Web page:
Because Nantucket is Nantucket, the odds are decent that at any given screening at the Nantucket Film Festival, someone in attendance has the means to make a situation better. You’ve heard that saying that the real deals get made on the golf course. But in a better world, they can also be born in movie theater lounges.

Grady and Ewing discussed their hopes for some kind of News Corps, like the Peace Corps, that could train young reporters. A Q&A about the film evolved into a gaggle and brainstorm that continued outside the theater.

“Soros could pay for it,” someone joked. At least I think it was a joke.

It helped that they were gathered at the Dreamland Theater, one of the most charming theaters and community spaces in the country. Its history, like so much in Nantucket, goes way back: It once served as a meeting house for people organizing against slavery.

It has been rebuilt over the years to look brand-new, spacious and welcoming — the first thing you see upon entering is a bench with a statue of Mr. Rogers, positioned to take his picture with you. Why is he here? Who knows? He’s a weird, delightful surprise, like so many things on the island. (A cool, neighborly guy offered to take my phone so I could have a picture with Mr. Rogers, and I later learned he was the award-winning producer Gill Holland, who is one of the festival’s advisors and has more than 130 credits to his name. See? Pleasant surprises abound.)

Why can’t everywhere be like Nantucket, I wondered — and then remembered that when I looked into last-minute hotel rooms, the cheapest was about $700 a night.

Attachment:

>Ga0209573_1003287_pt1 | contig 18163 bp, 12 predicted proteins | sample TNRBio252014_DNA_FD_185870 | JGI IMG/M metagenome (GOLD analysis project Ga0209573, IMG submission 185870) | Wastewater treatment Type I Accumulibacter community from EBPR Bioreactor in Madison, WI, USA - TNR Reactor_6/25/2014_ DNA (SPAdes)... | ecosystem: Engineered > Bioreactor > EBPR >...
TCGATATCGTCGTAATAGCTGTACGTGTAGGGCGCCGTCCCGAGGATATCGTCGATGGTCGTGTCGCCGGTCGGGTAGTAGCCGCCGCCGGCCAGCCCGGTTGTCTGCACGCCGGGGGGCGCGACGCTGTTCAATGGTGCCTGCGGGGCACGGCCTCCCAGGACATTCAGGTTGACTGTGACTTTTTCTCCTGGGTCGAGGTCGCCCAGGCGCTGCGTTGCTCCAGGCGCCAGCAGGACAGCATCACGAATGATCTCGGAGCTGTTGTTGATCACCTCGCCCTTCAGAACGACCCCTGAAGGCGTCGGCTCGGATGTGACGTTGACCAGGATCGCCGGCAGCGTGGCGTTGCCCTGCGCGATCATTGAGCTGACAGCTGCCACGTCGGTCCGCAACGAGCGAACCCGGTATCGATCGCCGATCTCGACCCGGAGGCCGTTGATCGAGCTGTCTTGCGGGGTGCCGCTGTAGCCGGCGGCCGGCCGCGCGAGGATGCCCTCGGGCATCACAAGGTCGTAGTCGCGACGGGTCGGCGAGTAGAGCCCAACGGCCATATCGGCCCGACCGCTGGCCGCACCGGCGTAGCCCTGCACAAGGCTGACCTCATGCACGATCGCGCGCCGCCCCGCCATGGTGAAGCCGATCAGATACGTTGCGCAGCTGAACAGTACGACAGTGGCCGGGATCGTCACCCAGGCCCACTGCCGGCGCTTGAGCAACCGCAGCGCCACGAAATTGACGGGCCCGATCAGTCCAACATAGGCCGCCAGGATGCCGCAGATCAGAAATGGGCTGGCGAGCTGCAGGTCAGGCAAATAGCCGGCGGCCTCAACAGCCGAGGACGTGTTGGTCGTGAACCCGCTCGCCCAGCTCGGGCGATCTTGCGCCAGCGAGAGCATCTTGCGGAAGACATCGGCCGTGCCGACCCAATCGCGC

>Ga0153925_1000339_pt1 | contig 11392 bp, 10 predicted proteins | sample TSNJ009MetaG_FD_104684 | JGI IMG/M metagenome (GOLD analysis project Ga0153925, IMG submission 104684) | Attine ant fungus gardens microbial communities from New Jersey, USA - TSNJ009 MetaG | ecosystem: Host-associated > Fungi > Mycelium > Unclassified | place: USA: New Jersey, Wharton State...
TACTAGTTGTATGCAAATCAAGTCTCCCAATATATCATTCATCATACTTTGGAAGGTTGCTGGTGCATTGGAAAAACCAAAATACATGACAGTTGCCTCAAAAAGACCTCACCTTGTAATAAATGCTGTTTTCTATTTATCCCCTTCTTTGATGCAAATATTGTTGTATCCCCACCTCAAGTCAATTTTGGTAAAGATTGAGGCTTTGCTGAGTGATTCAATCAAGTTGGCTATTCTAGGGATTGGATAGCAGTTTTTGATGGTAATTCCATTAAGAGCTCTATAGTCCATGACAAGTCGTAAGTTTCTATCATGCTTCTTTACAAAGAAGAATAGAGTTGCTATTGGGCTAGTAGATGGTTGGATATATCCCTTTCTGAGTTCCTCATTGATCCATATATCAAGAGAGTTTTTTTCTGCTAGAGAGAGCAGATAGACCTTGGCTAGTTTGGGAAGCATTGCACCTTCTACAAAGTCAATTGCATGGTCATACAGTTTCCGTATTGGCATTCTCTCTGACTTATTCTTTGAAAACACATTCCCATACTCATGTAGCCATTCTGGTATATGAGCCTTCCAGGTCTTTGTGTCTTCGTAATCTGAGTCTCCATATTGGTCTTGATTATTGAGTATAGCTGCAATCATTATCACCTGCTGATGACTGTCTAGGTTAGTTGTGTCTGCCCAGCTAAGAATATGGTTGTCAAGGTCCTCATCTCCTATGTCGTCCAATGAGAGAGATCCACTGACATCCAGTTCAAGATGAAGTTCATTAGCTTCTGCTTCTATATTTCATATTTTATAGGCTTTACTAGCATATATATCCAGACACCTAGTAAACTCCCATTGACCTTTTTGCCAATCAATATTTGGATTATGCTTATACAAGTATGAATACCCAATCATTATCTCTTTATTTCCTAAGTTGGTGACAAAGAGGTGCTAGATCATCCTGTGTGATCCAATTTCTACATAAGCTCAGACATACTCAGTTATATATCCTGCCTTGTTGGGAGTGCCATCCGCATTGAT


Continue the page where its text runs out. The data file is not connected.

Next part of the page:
The sheer expense of the island can be a barrier of entry to indie filmmakers — finding “enough beds on the island” has always been an issue, Brabbee notes — but she and her team make the festival accessible with help from hotel partners and residents who open up their homes. Grady and Ewing thanked a woman in their audience Saturday morning for their time staying in her beautiful house.

“We do it by the graciousness of many people who have homes,” Brabbee says. “We have a homestay program where they’ll put up filmmakers and guest cottages, or we have hotel partners. So we make it work.”

The festival especially had to make it work in 2020, when it quickly went online due to — well, you know — and in 2021, when it expanded to 11 days and offered a cavalcade of safe, outdoor wining and dining experiences all over the island. Brabee likened it to “producing a wedding every night.”

She wondered if guests would be comfortable returning to indoor screenings this year — some of the festival goers are older — and was delighted to see long lines of people, eager to get into films. But she notes that Nantucket has always been a festival noted as much for movies as for the events around them.

“We’ve always leaned in heavily to what we call our signature programs: staged readings, storytelling, Morning Coffee. We had 350 people at late-night storytelling on Friday night,” she says.

This year’s events also included a Skate Jam in honor of Skate Dreams, Jessica Edwards’ documentary about the rise of women’s skateboarding.

“Everything was free. Kids turned out, people who don’t normally come to the festival turned out. And so that was just fun and surprising in that way,” says Barbee. “Every time you change a venue, you change the model of something, it’s just fun.”

You can learn more about the Nantucket Film Festival, which ends today, at the festival’s website.